“I couldn’t really find anything, where to even start,” she recalled. “I started to make accessible books for him, just kind of making whatever I could think of.”
By the time she discovered Paths to Literacy, a Perkins eLearning micro-site dedicated to reading and writing for children with visual impairment, Kenrick had developed strategies of her own. She’s a teacher, so she knew the basics. But she still had a lot of questions, which she posted on the Paths to Literacy blog. To her delight, responses poured in, and Kenrick realized she’d found the support network she’d been seeking.
“When there’s no one else like you in your area, it’s nice to go somewhere where people get it,” she said.
With Paths to Literacy, Kenrick learned new strategies for teaching braille to her son. She discovered “story boxes,” collections of tactile objects that correspond to items mentioned in a book, and began making them at home. She learned that scribbling, a ubiquitous activity among sighted youngsters, was also an important pre-braille exercise for children without vision.
“I thought that was the craziest thing at first,” she said. “But it turns out absolutely kids with visual impairment can scribble – it just might look a little different.”
As her son progressed, Kenrick posted photos and descriptions of their activities on Paths to Literacy. Recently, her posts have included more advanced braille technology as her son’s literacy skills continue to improve.
“This year especially he’s just soared,” she said. “It’s been fun to have this support all the way through to help keep him improving and going forward.”
The learning never stops
As a teacher of the visually impaired in Connecticut, almost three-quarters of Matt Tietjen’s students have been diagnosed with CVI. It’s inspired him to become a specialist in the condition, which is now the leading cause of visual impairment among children in the United States.
Last year, Tietjen completed the CVI Range Endorsement through Perkins eLearning – a rigorous assessment that measures a teacher’s skills in working with children with CVI. To receive the endorsement, educators must pass a comprehensive test, assess a video case study and complete a recommendation process.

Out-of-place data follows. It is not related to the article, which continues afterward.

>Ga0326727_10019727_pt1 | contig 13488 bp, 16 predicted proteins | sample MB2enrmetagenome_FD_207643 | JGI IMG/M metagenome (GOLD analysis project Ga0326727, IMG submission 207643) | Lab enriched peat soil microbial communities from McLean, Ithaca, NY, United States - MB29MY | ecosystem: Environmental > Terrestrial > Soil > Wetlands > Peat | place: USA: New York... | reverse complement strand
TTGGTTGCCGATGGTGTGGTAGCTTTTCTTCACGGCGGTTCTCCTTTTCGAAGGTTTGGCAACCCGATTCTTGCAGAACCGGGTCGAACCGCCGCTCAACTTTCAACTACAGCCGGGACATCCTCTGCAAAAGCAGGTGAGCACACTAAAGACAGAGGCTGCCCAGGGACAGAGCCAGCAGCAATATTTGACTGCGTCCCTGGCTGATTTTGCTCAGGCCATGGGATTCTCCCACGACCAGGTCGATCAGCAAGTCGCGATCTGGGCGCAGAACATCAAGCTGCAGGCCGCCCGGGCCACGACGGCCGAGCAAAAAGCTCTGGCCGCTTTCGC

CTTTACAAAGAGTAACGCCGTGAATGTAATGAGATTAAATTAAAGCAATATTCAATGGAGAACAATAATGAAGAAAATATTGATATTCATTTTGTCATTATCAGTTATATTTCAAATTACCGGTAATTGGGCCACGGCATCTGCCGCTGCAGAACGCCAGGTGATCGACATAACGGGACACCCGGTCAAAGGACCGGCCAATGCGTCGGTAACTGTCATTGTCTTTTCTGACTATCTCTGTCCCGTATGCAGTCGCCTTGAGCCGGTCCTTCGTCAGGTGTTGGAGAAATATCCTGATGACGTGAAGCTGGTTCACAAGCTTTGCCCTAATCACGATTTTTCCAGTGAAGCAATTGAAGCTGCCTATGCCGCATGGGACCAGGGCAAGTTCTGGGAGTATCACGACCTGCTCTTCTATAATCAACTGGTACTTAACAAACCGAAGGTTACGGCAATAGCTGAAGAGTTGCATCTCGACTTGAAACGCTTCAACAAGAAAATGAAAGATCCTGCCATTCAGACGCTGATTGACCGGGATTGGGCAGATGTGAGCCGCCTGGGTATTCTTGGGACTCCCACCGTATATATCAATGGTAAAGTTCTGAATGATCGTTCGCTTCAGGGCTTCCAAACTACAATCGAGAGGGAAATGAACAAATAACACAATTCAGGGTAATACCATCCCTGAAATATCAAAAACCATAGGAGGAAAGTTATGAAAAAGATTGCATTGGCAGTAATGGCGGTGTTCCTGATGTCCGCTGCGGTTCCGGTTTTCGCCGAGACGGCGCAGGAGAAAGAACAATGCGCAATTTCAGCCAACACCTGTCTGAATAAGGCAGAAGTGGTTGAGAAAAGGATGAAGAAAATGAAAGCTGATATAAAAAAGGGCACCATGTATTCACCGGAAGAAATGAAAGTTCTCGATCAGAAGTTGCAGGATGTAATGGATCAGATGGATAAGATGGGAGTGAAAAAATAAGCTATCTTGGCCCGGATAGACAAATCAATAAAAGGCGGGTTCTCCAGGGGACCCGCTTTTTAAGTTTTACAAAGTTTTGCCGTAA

Receiving the endorsement earned Tietjen a spot in the Perkins eLearning directory of CVI specialists, which allows parents and school districts in need of a CVI expert to more easily find him. Previously, many parents looking for answers about CVI just stumbled on him by accident.
“I’d be going to a school district and a teacher might say, ‘Oh, this other family’s been looking for answers, they’re not really sure why their kid doesn’t seem to be processing what they’re seeing,’” he said. “What Perkins is doing now is offering a structured formal way for that to happen. It’s going to make a lot more of those connections possible.”
When he first entered the field, Tietjen had viewed several Perkins eLearning video tutorials to help him address early classroom challenges.
He’s come a long way – even becoming a teaching assistant in CVI-expert Dr. Christine Roman’s online class. But there is always new territory to explore.
“This is the type of field where you have to be always learning and educating yourself in order to stay current and help students,” he said. “Perkins eLearning is the first source I go to when there’s a topic I want to learn more about.”